Your View: What are master plans for, anyway?

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By Dino Drudi, Alexandria (File photo)

To the editor:
What are zoning and master plans all about if they are changed willy-nilly to suit some project that comes along? Why bother doing them when master plans merely mean, “Heads: I win, Tails: you lose?” If some proposed project agrees with the master plan, the developer can go ahead, and if not, then City Hall will just change the master plan.

Zoning is supposed to be a protection for nearby properties, which is why, when neighbors petition, a super-majority override is required. The spot-zoning change the Alexandria Redevelopment and Housing Authority sought for the Ramsey Homes (“Council fails to approve Ramsey Homes rezoning,” February 25) benefits the developer, but comes at the expense of neighbors, whose enjoyment of their property is impaired and effectively subsidizes the new development.

If our legal system forced City Hall or the developer to properly compensate these neighbors — “fully internalize the costs” as economists phrase it — neighbors impacted by a rezoning decision would have no cause for complaint.

Instead, if the zoning override obtains the requisite super majority, the neighbors are, in effect, expected to subsidize some development benefitting someone else or the community as an aggregate, adding insult to injury.

What could be more grossly abusive?

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1 COMMENT

  1. “If our legal system forced City Hall or the developer to properly compensate these neighbors — “fully internalize the costs” as economists phrase it — neighbors impacted by a rezoning decision would have no cause for complaint.”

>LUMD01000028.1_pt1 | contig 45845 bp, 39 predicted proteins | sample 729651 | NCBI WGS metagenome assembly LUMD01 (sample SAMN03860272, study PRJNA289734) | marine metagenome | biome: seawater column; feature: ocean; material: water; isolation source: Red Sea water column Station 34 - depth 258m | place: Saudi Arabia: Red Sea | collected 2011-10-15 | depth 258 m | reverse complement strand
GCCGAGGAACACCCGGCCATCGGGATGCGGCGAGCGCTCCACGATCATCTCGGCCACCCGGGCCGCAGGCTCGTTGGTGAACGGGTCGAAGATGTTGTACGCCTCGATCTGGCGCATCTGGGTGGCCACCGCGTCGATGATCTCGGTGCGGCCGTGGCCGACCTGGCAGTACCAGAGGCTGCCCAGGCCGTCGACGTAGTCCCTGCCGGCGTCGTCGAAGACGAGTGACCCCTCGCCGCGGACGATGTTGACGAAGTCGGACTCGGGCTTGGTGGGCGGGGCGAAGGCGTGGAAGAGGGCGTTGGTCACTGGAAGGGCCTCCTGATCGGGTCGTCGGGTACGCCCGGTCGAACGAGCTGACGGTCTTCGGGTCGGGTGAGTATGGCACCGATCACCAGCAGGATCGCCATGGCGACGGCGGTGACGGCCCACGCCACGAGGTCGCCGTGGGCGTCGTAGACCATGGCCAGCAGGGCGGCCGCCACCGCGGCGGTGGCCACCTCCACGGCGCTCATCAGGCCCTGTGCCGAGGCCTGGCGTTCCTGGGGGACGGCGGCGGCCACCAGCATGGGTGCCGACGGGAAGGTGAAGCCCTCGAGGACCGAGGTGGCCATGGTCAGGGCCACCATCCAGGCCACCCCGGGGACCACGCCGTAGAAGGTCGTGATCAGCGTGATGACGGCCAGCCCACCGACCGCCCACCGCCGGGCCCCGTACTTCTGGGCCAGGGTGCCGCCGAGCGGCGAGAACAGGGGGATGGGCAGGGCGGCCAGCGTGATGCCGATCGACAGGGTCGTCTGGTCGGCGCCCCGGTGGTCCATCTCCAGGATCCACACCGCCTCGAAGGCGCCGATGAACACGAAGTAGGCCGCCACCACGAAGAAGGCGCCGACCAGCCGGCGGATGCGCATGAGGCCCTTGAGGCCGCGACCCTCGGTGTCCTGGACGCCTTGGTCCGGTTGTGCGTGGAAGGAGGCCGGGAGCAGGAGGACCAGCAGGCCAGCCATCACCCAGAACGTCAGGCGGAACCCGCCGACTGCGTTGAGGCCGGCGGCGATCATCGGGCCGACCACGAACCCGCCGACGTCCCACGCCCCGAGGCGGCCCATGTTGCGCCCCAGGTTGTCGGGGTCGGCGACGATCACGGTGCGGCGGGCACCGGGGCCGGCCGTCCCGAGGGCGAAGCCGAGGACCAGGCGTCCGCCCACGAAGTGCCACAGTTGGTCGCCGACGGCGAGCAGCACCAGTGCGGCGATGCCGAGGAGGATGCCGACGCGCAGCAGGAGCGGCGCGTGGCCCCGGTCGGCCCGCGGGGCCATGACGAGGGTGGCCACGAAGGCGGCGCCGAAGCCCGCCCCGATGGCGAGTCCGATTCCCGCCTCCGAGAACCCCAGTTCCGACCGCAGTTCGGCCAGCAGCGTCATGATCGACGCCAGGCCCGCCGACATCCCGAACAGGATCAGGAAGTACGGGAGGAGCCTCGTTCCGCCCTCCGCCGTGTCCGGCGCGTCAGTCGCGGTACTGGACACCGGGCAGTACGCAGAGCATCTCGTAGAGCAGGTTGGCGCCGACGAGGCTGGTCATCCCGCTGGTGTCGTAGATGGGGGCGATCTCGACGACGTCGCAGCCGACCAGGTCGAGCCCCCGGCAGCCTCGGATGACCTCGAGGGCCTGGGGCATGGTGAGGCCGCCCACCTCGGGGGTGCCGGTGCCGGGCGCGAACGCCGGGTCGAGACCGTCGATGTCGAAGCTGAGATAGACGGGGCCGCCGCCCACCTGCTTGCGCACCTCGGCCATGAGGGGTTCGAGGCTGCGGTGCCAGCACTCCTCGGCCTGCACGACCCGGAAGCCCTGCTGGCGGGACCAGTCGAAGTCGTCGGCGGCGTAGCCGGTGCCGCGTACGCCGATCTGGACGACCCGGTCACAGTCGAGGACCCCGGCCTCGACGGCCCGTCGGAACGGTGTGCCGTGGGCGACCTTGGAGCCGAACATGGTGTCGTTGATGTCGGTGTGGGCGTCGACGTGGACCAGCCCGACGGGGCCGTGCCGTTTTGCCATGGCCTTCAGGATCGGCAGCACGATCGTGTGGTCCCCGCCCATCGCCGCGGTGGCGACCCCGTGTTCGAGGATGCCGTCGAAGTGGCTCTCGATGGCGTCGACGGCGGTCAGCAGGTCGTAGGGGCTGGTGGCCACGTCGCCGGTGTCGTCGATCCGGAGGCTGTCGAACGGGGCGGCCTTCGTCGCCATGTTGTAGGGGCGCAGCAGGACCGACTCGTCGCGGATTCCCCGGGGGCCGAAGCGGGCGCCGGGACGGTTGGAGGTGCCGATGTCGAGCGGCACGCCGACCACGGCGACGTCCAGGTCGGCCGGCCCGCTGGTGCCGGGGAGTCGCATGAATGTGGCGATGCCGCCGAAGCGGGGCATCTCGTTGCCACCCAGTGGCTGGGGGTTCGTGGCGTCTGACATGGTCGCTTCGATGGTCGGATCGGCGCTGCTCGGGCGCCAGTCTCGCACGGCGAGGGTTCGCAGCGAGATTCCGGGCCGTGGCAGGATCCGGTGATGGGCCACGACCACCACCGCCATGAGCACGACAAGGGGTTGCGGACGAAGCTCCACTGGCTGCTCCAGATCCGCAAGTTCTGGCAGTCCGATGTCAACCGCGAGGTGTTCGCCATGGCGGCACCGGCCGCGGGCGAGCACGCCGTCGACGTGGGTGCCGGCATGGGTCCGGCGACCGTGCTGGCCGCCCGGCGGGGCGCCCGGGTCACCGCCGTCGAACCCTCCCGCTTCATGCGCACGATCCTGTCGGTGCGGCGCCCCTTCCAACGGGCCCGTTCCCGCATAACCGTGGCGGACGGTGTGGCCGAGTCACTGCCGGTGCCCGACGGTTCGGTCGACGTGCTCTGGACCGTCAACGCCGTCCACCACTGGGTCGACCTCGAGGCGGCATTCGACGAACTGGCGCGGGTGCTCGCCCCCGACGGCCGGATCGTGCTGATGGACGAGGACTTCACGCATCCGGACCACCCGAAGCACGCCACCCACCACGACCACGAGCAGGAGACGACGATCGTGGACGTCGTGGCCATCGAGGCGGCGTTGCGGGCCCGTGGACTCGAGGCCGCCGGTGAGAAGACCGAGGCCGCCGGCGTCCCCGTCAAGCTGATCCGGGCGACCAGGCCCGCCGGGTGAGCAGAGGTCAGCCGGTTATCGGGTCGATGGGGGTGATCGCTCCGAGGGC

Can we also charge them for the positive externalities associated with the development? And fully charge people for the negative externalities of their auto usage (the gas tax does not begin to cover that)? Heck, we can’t even put parking charges on a completely market clearing basis. Adding one “internalize the costs” policy into a system that so much not like that, will not necessarily improve outcomes. So instead we need to look at costs and benefits together.

    Fact is of course that the value of houses in that area have gone up tremendously, in response at least in part to the addition of metro, to amenity and safety improvements around Old Town. Major windfall gains. So a tiny cost (BTW, I am still not quite sure what the negative externalities of a few more units at Ramsey actually are) to the homeowners does not seem grossly abusive to me.

    Zoning is in fact a guide to policy – it is not a property right, as you imply, and as far as I know, no court has held that it is.

    But creating new property rights for people who already have much is one of the favorite pass times around here, so have at it.